With iOS 11, your iPhone gets smart enough to realize when a Wi-Fi connection is flaky, and gives up trying to join it. This might be most useful if you’re one of those people who keeps your Ask Join Networks setting activated, but it should help anyone who uses their iPhone in multiple places — i.e. everyone ever.
It used to be that when you got back from vacation, you’d drop your film off at the lab and cross your fingers. You hoped you’d get some half-decent photos back a week later, while memories of that cool restaurant you liked faded with your tan.
Now we share our photos with friends and family while we’re still on the beach, then forget about them. But we can, and probably should, make a little effort to preserve our vacation memories. And — you guessed it — there are apps for that.
Your mobile data plan takes a hammering when you travel. All the stuff you usually do while sitting in bed using your home Wi-Fi — like reading Cult of Mac and viewing cute capybara GIFs — will eat through your monthly allowance. And that’s before you get to the extra use of maps and Google to find your way around.
Today on Tech Travel Tips, we’ll look at ways to stop your iPhone and iPad from using up all your data in the first few days of your vacation.
At home, you can pretty much trust your own Wi-Fi network, and you kind of have to trust your cellular provider. But as soon as you fetch up at a hotel, airport, Airbnb rental or coffee shop, you risk everything.
Short of leaving your MacBook or iPhone out on the table while you visit the bathroom at a hacker conference, using public Wi-Fi is just about the worst thing you can do with your devices when you travel. Fortunately, there are ways to protect yourself — and they’re cheap and easy.
The rumors say that SoundCloud is on its way out. The company is laying off staff, while burning through streaming bandwidth with no real way to make any money. If you’re a musician, this is a big deal, because SoundCloud is where you share music, and where you go to hear other musicians’ music. It’s a mixtape and an audition reel combined.
The smart move is to take your music to YouTube, because a) it’s not going away, b) it’s free, and c) it’s where everyone goes for free music anyway. The problem? You need to make a video. You could always just put a still image up there, but then the kids will get bored and move onto something else. But as a musician, you’d probably rather spend your time making music instead of making movie.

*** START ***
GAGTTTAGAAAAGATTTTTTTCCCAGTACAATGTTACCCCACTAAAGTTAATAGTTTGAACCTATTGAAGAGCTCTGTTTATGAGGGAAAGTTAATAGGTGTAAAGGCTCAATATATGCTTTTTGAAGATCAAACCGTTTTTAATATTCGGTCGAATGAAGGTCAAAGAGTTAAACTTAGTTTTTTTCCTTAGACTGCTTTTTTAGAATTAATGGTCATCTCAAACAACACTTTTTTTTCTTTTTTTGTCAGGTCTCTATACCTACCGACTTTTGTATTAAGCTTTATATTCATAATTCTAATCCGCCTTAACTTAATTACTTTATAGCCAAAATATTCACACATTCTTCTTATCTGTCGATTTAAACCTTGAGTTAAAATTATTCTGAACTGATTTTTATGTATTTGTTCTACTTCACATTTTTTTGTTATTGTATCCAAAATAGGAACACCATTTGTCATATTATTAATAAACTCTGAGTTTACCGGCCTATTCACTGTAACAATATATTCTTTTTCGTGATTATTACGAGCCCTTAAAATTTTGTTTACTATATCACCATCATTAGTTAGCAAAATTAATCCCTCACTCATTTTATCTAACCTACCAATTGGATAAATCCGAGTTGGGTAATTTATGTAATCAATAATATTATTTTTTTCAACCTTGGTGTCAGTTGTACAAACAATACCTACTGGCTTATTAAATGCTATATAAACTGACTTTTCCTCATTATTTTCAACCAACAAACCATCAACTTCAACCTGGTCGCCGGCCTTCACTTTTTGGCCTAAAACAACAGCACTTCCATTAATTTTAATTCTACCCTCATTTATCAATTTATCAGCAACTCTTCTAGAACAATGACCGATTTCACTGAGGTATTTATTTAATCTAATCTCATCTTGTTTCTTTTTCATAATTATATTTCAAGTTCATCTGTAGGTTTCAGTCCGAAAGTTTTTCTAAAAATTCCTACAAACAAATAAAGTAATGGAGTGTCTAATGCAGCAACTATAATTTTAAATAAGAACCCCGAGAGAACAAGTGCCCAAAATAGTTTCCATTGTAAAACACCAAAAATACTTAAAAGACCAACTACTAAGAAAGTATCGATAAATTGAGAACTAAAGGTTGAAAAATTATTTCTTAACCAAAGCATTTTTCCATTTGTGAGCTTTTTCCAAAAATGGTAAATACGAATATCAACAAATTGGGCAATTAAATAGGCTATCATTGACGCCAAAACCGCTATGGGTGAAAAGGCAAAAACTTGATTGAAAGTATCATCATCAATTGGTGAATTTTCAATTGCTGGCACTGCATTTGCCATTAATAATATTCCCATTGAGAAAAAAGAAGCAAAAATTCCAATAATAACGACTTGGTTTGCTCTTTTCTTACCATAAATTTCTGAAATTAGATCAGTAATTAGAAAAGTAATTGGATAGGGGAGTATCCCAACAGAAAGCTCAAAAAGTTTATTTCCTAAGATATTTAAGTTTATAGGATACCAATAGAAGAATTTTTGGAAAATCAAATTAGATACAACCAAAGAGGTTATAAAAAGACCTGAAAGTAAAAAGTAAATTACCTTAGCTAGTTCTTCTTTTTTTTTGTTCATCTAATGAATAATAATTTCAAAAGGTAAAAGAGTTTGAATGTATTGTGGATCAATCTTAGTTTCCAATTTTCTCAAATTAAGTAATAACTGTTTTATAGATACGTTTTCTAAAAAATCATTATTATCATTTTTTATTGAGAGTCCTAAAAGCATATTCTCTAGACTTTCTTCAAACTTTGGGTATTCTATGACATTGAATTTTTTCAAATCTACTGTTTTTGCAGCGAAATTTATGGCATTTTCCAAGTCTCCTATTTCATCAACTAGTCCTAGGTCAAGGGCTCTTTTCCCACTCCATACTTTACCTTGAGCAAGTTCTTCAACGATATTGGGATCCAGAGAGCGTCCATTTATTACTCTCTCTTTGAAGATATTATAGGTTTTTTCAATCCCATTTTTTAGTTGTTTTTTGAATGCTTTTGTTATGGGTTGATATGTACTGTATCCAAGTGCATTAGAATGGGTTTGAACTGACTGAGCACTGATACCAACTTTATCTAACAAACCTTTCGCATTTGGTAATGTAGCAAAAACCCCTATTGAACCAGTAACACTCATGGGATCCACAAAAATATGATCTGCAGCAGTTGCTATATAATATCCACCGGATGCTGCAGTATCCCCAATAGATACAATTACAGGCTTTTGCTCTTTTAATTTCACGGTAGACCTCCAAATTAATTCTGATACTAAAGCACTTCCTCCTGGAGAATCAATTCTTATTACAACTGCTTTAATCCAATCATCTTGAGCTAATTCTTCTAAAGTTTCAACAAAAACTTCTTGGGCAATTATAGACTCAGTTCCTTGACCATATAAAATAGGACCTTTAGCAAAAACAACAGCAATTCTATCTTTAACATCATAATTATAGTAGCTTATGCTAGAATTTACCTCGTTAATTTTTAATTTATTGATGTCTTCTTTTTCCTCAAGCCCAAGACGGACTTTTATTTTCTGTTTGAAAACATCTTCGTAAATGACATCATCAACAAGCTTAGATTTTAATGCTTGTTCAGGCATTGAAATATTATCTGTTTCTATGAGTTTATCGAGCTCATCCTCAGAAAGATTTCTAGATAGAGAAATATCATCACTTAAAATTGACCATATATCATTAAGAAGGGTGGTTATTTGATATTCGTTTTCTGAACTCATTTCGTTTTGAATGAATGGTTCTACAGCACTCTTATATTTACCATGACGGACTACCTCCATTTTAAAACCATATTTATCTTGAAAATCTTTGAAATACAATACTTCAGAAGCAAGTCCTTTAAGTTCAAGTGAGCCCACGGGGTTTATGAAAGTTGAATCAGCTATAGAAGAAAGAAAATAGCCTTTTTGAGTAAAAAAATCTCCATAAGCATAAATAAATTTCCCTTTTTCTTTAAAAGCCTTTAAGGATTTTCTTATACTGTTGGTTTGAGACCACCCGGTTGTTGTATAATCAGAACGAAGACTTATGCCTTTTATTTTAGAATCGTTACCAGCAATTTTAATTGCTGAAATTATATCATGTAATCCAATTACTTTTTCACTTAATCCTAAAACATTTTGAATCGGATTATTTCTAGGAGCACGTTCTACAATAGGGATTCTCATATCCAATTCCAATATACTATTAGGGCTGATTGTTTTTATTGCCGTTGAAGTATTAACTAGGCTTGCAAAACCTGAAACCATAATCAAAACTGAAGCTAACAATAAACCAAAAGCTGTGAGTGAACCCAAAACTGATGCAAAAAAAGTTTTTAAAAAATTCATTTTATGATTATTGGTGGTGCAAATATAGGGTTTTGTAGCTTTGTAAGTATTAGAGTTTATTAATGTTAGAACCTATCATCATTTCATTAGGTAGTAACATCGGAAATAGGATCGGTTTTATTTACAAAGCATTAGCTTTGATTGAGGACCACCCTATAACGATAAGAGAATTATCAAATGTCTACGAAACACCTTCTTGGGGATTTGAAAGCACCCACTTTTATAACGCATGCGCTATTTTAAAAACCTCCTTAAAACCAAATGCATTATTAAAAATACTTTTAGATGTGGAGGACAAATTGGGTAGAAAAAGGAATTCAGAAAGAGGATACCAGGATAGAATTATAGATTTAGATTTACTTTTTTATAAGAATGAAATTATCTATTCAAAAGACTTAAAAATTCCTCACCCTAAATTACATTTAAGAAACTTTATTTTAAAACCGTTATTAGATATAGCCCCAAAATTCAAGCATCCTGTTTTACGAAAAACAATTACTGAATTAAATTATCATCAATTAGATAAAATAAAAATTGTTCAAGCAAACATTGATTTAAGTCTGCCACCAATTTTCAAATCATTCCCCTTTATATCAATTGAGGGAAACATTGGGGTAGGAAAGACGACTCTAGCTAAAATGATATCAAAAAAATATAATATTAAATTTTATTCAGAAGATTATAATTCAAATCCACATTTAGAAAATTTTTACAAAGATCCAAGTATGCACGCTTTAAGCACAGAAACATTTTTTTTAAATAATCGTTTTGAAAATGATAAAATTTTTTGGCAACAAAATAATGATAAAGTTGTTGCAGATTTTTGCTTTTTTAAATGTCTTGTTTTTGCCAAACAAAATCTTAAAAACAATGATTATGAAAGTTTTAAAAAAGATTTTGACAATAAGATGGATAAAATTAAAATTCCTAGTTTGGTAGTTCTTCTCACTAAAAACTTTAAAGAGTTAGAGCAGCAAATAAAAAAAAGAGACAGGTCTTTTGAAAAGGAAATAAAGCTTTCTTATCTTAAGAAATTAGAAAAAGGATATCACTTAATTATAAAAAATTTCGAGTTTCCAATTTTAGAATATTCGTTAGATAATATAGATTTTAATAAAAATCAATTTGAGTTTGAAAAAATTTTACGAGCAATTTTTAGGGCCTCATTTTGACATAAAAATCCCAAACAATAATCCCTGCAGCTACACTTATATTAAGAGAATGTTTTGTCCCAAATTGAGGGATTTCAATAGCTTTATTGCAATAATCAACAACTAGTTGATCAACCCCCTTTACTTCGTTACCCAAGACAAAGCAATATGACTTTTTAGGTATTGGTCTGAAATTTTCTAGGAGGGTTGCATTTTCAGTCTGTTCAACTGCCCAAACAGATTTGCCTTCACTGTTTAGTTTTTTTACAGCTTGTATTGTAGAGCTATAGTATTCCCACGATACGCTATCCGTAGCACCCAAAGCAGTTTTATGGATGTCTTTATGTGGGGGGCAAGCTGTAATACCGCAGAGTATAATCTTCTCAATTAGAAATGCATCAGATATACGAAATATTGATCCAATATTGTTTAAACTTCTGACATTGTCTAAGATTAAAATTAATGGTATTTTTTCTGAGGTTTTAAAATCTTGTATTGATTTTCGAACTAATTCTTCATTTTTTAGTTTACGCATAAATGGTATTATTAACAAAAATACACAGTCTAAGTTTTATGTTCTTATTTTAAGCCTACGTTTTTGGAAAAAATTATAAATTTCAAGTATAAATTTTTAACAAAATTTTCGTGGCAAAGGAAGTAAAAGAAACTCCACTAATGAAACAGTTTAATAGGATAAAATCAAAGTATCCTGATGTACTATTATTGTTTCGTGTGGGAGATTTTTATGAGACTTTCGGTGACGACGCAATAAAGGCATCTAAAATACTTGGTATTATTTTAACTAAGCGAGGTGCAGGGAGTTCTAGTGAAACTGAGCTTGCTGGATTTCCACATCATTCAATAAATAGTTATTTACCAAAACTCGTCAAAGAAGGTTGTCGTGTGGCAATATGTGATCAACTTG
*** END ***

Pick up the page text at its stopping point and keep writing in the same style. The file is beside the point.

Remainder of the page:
Luckily — surprise surprise — there’s an app for that. It’s called Wizibel, ands it comes from master iOS music-app-maker Klevgränd.
If you find yourself on a mailing list that you either never signed up for, or just got sick of, then iOS Mail has you covered. The app has a built-in feature that detects emails from mailing lists, and offers to unsubscribe from them right there, without you having to visit the sender’s site and hunt for the unsubscribe option yourself, like some kind of spam-lackey.
If you’re using iOS 10 in an iPhone with 3D Touch, you can press on the timer widget in Control Center and pick from one of the preset timer shortcuts. In iOS 11, on the other hand, you get a full-featured, interactive timer widget that you can adjust, pause, and resume, all without ever launching the actual clock app. Let’s see it in action.
You have a big 27-inch iMac sitting on the desk in the corner of your living room office, and yet you’re over there on the couch watching a movies on your iPhone or iPad. Wouldn’t it be great if you could beam one to the other, like sending video from an iPhone to an Apple TV? The good news is that you totally can, just by installing an app on your Mac. There are several available, but today we’ll use my favorite, Reflector.
Pick a photo on your iPhone. Any photo. Can you tell me where and when you took it? Of course — that’s easy. But can you tell me the shutter speed of that photo? What about your elevation when you took it? Could you show me a histogram of the photo’s exposure? If you have Icon Factory’s Exify installed, then the answer is “Yes.” You can get to all that info, and a whole lot more, with a couple of taps.
In iOS 10 and earlier, if you don’t like the order of your photos in an album, then tough luck. In iOS 11, though, you can rearrange photos as easily as dragging them into a new spot. It’s just like rearranging pictures in a real photo album, only without all that futzing with sticky cellophane corners.